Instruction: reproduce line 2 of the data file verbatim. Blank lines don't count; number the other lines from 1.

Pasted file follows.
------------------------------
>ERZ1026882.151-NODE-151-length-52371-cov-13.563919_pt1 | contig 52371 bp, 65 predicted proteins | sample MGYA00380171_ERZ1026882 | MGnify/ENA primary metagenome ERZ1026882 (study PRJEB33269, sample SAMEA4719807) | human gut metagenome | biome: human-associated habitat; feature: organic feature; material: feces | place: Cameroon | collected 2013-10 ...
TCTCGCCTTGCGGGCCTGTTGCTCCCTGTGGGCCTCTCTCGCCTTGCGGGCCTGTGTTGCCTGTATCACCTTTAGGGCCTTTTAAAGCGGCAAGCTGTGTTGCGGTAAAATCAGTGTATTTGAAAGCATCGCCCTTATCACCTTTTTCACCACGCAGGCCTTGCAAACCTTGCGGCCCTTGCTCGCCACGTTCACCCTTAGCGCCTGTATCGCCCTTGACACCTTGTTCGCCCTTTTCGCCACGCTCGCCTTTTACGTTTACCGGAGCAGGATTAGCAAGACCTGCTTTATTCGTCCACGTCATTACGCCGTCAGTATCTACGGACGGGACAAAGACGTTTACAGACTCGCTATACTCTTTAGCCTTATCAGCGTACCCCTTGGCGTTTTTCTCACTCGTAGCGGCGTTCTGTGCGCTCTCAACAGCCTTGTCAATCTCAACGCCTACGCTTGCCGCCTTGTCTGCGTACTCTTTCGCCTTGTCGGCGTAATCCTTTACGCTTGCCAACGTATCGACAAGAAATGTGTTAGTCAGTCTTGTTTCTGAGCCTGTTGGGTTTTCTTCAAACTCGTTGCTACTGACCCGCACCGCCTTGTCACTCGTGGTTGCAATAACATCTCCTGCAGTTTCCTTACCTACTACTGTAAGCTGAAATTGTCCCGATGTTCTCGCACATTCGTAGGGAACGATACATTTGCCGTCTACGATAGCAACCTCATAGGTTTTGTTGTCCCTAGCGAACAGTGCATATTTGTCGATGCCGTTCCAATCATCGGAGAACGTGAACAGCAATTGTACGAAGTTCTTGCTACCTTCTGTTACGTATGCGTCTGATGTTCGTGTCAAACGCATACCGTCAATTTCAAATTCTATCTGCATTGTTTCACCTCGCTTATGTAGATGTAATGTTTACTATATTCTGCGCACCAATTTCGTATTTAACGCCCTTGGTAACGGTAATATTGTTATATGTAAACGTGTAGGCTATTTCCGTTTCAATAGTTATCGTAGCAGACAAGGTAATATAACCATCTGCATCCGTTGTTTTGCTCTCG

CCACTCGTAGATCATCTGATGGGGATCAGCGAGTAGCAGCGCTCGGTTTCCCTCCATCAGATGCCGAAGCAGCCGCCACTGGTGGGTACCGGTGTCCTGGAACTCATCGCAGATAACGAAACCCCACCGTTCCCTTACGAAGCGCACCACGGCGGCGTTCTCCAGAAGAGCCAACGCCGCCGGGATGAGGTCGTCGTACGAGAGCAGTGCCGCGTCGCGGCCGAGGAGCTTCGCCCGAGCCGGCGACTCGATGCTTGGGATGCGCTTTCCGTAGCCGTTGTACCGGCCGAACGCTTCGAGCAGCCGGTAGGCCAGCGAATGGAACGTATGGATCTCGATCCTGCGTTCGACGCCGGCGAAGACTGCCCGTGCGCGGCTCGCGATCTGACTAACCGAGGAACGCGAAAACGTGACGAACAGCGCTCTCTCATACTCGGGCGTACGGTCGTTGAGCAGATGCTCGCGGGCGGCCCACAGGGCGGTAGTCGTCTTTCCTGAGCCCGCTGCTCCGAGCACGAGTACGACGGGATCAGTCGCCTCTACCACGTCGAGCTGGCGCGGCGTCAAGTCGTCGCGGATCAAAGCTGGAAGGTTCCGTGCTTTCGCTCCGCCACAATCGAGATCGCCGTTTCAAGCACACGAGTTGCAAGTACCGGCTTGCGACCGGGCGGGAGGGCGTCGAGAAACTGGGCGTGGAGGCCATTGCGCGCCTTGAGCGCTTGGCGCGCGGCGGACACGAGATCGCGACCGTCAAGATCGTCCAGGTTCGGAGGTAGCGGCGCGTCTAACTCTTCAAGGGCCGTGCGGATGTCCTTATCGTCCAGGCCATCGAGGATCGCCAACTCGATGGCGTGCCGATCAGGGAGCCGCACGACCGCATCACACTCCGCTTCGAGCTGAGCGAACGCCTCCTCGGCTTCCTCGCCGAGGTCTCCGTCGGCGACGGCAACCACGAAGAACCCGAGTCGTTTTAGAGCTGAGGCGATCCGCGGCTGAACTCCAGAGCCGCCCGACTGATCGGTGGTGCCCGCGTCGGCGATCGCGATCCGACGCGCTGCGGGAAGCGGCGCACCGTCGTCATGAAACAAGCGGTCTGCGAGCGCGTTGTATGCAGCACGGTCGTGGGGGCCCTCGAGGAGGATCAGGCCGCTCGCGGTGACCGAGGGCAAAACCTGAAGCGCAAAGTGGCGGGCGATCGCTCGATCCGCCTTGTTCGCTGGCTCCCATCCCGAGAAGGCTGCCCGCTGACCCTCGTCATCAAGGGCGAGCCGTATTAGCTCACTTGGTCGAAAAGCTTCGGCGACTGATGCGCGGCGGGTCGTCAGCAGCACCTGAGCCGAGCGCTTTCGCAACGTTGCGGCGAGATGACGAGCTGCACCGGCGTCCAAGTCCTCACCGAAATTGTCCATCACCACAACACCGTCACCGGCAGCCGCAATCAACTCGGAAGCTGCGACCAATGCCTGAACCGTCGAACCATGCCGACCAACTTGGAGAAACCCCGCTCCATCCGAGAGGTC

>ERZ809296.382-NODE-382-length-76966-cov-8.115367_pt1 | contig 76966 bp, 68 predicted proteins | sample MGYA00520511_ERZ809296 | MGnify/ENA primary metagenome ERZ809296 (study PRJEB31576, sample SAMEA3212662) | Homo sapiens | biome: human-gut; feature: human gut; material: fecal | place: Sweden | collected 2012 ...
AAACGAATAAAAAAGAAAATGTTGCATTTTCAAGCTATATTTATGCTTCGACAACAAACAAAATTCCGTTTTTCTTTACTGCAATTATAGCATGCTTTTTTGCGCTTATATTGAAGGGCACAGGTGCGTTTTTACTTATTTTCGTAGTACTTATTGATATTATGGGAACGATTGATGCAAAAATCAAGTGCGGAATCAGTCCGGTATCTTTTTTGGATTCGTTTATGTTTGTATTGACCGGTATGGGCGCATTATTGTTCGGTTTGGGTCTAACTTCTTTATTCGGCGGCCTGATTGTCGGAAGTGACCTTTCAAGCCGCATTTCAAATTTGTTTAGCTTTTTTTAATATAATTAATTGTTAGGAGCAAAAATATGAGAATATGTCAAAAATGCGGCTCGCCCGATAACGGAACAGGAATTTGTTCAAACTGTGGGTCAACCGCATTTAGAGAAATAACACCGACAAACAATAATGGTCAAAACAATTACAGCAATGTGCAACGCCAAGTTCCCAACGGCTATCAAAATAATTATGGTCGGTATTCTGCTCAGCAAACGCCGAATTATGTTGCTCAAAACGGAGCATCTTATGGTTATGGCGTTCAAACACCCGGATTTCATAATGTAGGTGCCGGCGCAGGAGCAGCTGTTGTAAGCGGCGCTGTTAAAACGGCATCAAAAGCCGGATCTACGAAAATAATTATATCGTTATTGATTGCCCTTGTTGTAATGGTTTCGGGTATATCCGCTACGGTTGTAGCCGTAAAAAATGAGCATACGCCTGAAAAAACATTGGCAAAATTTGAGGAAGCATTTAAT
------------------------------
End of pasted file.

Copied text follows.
TCTCGCCTTGCGGGCCTGTTGCTCCCTGTGGGCCTCTCTCGCCTTGCGGGCCTGTGTTGCCTGTATCACCTTTAGGGCCTTTTAAAGCGGCAAGCTGTGTTGCGGTAAAATCAGTGTATTTGAAAGCATCGCCCTTATCACCTTTTTCACCACGCAGGCCTTGCAAACCTTGCGGCCCTTGCTCGCCACGTTCACCCTTAGCGCCTGTATCGCCCTTGACACCTTGTTCGCCCTTTTCGCCACGCTCGCCTTTTACGTTTACCGGAGCAGGATTAGCAAGACCTGCTTTATTCGTCCACGTCATTACGCCGTCAGTATCTACGGACGGGACAAAGACGTTTACAGACTCGCTATACTCTTTAGCCTTATCAGCGTACCCCTTGGCGTTTTTCTCACTCGTAGCGGCGTTCTGTGCGCTCTCAACAGCCTTGTCAATCTCAACGCCTACGCTTGCCGCCTTGTCTGCGTACTCTTTCGCCTTGTCGGCGTAATCCTTTACGCTTGCCAACGTATCGACAAGAAATGTGTTAGTCAGTCTTGTTTCTGAGCCTGTTGGGTTTTCTTCAAACTCGTTGCTACTGACCCGCACCGCCTTGTCACTCGTGGTTGCAATAACATCTCCTGCAGTTTCCTTACCTACTACTGTAAGCTGAAATTGTCCCGATGTTCTCGCACATTCGTAGGGAACGATACATTTGCCGTCTACGATAGCAACCTCATAGGTTTTGTTGTCCCTAGCGAACAGTGCATATTTGTCGATGCCGTTCCAATCATCGGAGAACGTGAACAGCAATTGTACGAAGTTCTTGCTACCTTCTGTTACGTATGCGTCTGATGTTCGTGTCAAACGCATACCGTCAATTTCAAATTCTATCTGCATTGTTTCACCTCGCTTATGTAGATGTAATGTTTACTATATTCTGCGCACCAATTTCGTATTTAACGCCCTTGGTAACGGTAATATTGTTATATGTAAACGTGTAGGCTATTTCCGTTTCAATAGTTATCGTAGCAGACAAGGTAATATAACCATCTGCATCCGTTGTTTTGCTCTCG